Intrascrotal solitary fibrous tumors are uncommon with only a few cases reported in the paratesticular region. One case was reported in our study in a 44-year-old arising from tunica vaginalis. Histologically, solitary fibrous tumors are characterized by numerous branching capillary channels and gaping sinusoidal spaces enclosed within nests of spindle- to round-shaped cells. (9)

Paratesticular sarcomas are rare and account for less than 1% of all adult sarcomas. Intrascrotal tumors can be testicular or paratesticular. PT are rarer (7-10%). Only 30% of PT are malignant, and 90% of these are sarcomas. Published series of sarcomas have identified leiomyosarcoma (32%) as the most common malignant soft tissue tumor in this region, followed by rhabdomyosarcomas (24%) and liposarcomas (20%). Recurrence is frequent in PT sarcomas and can occur years after the initial diagnosis. (14) ERh was the most common malignant tumor reported in our study. Individual cases of ALT/WDL, myxoid liposarcoma, malignant fibrous histiocytoma, and malignant mesothelioma were also noted.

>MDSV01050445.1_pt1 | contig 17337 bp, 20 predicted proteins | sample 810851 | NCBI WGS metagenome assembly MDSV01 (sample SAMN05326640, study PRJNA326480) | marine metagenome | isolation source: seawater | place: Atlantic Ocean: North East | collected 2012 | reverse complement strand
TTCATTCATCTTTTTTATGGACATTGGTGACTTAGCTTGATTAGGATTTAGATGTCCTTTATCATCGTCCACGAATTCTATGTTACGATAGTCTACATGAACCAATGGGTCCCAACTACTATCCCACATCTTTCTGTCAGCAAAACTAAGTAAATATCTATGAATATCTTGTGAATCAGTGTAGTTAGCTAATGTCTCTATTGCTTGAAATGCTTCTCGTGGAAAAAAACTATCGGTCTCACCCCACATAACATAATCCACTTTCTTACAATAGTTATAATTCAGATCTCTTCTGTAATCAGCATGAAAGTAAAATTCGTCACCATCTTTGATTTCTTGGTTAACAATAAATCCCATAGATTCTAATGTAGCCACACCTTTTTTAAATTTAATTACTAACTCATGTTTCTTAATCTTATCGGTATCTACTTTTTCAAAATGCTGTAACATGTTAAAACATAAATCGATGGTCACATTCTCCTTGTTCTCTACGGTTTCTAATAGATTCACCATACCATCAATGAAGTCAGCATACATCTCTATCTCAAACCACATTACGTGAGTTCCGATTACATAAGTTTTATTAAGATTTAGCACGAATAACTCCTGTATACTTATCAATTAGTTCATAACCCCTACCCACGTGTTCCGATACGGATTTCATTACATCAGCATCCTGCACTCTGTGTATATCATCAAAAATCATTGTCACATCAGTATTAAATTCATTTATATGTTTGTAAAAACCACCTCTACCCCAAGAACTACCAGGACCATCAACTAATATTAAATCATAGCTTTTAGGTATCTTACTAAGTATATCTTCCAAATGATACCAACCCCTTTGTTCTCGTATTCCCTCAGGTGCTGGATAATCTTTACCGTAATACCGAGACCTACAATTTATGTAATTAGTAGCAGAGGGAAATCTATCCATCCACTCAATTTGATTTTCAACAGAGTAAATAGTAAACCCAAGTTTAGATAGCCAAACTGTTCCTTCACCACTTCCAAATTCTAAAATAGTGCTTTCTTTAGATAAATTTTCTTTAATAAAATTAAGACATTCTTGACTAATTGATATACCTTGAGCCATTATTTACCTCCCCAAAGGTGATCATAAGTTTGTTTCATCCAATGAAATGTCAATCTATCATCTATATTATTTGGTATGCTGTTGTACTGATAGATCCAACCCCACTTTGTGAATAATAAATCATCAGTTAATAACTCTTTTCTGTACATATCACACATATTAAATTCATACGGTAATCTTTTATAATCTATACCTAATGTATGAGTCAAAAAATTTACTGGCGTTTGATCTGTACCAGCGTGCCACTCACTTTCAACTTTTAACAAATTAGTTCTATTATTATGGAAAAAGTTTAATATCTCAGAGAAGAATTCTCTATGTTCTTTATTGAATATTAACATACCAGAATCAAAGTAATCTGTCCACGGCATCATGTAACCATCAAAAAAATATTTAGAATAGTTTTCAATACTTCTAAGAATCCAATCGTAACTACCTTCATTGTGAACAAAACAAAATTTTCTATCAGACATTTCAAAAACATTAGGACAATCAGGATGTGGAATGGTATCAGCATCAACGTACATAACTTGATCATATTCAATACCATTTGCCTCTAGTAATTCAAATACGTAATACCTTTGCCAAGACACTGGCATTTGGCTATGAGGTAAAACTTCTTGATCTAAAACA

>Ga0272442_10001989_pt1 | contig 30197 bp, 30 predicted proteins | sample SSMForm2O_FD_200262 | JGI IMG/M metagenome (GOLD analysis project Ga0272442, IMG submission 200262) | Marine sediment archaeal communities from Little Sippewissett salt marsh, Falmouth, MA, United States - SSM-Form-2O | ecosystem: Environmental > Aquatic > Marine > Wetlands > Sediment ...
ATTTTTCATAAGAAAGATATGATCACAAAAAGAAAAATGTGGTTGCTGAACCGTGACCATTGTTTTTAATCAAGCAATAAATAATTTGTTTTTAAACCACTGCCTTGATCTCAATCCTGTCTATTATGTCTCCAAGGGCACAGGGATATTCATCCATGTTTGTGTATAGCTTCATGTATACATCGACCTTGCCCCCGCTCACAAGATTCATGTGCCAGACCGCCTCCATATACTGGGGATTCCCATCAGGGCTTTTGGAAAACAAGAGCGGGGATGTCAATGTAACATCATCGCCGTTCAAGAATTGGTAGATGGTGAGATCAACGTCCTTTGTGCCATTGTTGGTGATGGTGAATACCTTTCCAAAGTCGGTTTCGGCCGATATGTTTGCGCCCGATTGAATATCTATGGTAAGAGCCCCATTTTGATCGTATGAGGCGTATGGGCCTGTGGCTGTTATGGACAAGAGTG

Paratesticular rhabdomyosarcoma presents in the first two decades after birth. ERh is the predominant histological subtype (90%) and has a good prognosis. The tumor arises from the mesenchymal tissues of the spermatic cord, epididymis, testis, and testicular tunics. The spread of the tumor is mostly by lymphatics to the iliac and para-aortic nodes, but hematogenous spread does occur, most commonly to the lungs and liver. One-third of the patients already had metastasis at the time of presentation. (15,16) In our study, one case had inguinal lymph node metastasis, and one had cerebral metastasis at presentation. Cases were diagnosed on FNAC and confirmed histopathologically. (17) These tumors exhibit desmin, actin, myogenin, and vimentin immunoreactivity, as seen in our study. Radical inguinal orchiectomy followed by retroperitoneal lymph node dissection is recommended for all children over the age of 10 and for those younger than 10 years old with the retroperitoneal disease. Patients with positive lymph nodes are treated with multimodal therapy (chemotherapy and radiation). (18)